SAD, ROMANTIC, elegantly turned, a potential mainstream hit not too differently shaped from Love Story and yet not at all a commercial sellout. One Day, by the ever-rising director Lone Scherfig, is neo-classic filmmaking taking on a postmodern story. July 15, 1988: St. Swithin’s day. A significant day like Groundhog Day—how the weather behaves signifies how the weather will be for the summer to come.
It begins the morning after a sleepless night; two students are celebrating their graduation from the University of Edinburgh. Rich wastrel Dexter (Jim Sturgess) shares the bed of the working-class Emma Morley, played by the doe-eyed Anne Hathaway, using a British accent that would baffle Henry Higgins. Over the course of the next 20-something years, Emma and Dexter keep up a turbulent friendship. It’s almost a sleepover friendship, underscored by their attraction, their involvement with others, and the question of who has the upper hand.
In the 1990s, Dexter becomes a regularly televised embarrassment, hosting a TV dance show. Dexter’s parents try to conceal their well-bred contempt. Patricia Clarkson, as Dexter’s mother, shows where he got his sense of humor and why he needed to rebel. Emma tries to make it as a writer while toiling at one of those lousy Velveeta-pumping Mexican restaurants they have in London. She moves to a flat near Hackney’s “Murder Mile” with her boyfriend, a loyal but unemployable comedian Ian (Rafe Spall) she never can shake.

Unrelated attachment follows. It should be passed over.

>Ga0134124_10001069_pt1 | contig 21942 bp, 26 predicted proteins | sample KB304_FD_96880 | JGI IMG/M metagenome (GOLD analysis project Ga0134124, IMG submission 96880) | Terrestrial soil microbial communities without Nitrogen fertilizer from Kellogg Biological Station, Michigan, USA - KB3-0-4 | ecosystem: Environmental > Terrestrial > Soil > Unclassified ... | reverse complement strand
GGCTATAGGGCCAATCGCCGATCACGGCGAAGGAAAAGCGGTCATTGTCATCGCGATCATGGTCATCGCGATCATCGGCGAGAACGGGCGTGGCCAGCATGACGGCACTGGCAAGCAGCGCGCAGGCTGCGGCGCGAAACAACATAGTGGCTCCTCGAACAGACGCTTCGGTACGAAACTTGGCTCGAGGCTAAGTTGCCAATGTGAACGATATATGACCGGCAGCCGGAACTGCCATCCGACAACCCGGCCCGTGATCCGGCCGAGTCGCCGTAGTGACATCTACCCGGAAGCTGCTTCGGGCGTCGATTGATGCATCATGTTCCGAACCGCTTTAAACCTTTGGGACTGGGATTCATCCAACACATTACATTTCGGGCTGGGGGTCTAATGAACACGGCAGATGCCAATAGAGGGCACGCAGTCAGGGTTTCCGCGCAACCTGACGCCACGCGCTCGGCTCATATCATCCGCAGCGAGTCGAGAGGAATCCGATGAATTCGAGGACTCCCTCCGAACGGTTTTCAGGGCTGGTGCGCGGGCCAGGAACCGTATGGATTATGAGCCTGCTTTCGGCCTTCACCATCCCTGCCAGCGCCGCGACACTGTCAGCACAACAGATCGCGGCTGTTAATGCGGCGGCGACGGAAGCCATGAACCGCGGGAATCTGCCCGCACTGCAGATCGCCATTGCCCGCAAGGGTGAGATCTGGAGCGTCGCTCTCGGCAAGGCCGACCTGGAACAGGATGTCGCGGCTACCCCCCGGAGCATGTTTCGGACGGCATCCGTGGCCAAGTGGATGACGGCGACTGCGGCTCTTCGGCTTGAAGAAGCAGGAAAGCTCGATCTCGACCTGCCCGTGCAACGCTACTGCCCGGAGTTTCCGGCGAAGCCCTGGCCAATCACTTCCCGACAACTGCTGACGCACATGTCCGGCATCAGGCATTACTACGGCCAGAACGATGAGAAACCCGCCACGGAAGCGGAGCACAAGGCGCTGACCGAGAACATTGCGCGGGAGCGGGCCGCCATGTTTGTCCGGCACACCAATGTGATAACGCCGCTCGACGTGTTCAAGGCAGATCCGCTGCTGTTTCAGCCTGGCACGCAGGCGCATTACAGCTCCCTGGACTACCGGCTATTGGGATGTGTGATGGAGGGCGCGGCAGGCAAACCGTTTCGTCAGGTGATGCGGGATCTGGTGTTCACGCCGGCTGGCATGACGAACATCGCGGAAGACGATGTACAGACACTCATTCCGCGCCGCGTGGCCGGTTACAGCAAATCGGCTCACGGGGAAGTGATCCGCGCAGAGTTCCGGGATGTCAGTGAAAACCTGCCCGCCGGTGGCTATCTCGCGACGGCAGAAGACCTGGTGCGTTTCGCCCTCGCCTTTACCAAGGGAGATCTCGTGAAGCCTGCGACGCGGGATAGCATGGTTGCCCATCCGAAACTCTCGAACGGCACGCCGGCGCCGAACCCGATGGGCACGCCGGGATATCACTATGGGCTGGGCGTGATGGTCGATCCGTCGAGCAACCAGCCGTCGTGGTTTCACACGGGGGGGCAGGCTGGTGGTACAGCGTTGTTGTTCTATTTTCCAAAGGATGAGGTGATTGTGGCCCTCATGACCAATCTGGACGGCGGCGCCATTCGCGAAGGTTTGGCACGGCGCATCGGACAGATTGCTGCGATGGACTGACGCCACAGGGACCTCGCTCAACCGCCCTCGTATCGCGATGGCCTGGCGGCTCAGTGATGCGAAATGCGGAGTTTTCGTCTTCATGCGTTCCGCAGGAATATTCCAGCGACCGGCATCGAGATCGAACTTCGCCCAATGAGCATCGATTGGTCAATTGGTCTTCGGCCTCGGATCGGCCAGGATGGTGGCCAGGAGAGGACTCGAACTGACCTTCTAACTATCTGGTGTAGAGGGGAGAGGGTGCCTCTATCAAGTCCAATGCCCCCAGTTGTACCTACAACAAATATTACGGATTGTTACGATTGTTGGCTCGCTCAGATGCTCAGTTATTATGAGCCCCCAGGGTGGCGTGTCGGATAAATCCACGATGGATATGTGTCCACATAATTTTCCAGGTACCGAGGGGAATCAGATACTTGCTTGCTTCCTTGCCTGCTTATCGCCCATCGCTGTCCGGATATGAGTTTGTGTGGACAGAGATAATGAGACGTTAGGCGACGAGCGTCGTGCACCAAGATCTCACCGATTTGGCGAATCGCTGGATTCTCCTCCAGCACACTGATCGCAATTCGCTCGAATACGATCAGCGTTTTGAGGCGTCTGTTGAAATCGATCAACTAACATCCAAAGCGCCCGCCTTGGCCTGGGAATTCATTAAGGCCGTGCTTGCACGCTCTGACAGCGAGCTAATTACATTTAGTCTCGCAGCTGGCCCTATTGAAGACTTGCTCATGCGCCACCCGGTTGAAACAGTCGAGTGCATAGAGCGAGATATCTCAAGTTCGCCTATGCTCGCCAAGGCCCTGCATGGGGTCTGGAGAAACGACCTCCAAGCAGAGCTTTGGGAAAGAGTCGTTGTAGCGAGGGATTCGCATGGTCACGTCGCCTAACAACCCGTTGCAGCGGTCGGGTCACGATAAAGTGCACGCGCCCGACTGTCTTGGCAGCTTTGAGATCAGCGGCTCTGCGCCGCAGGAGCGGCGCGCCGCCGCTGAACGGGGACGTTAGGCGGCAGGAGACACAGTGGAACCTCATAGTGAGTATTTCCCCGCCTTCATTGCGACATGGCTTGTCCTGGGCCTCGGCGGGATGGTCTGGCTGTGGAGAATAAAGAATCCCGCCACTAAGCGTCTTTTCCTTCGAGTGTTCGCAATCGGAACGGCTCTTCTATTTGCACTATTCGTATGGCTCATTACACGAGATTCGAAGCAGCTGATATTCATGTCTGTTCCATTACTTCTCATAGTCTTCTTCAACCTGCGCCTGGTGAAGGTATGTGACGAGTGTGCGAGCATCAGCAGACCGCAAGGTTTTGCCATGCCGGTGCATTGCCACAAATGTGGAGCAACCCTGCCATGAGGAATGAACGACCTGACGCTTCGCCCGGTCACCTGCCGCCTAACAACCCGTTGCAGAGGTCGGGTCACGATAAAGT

As the years pass, we see grotty London morphing into millennial wretched excess and thus to the embrace of diminished expectations in the 2000s.
There’s an edge to the film; Sturgess’ Dexter is not just a raffish Hugh GrantÐlike sot but a genuine wreck at his lowest ebb. Hathaway’s undeniable next-doorness and honest tenderness are easy to love. Likely One Day is meant as a women’s picture. But to the men in the audience, Hathaway here embodies what the Lou Reed song describes: Everything you had but could not keep.
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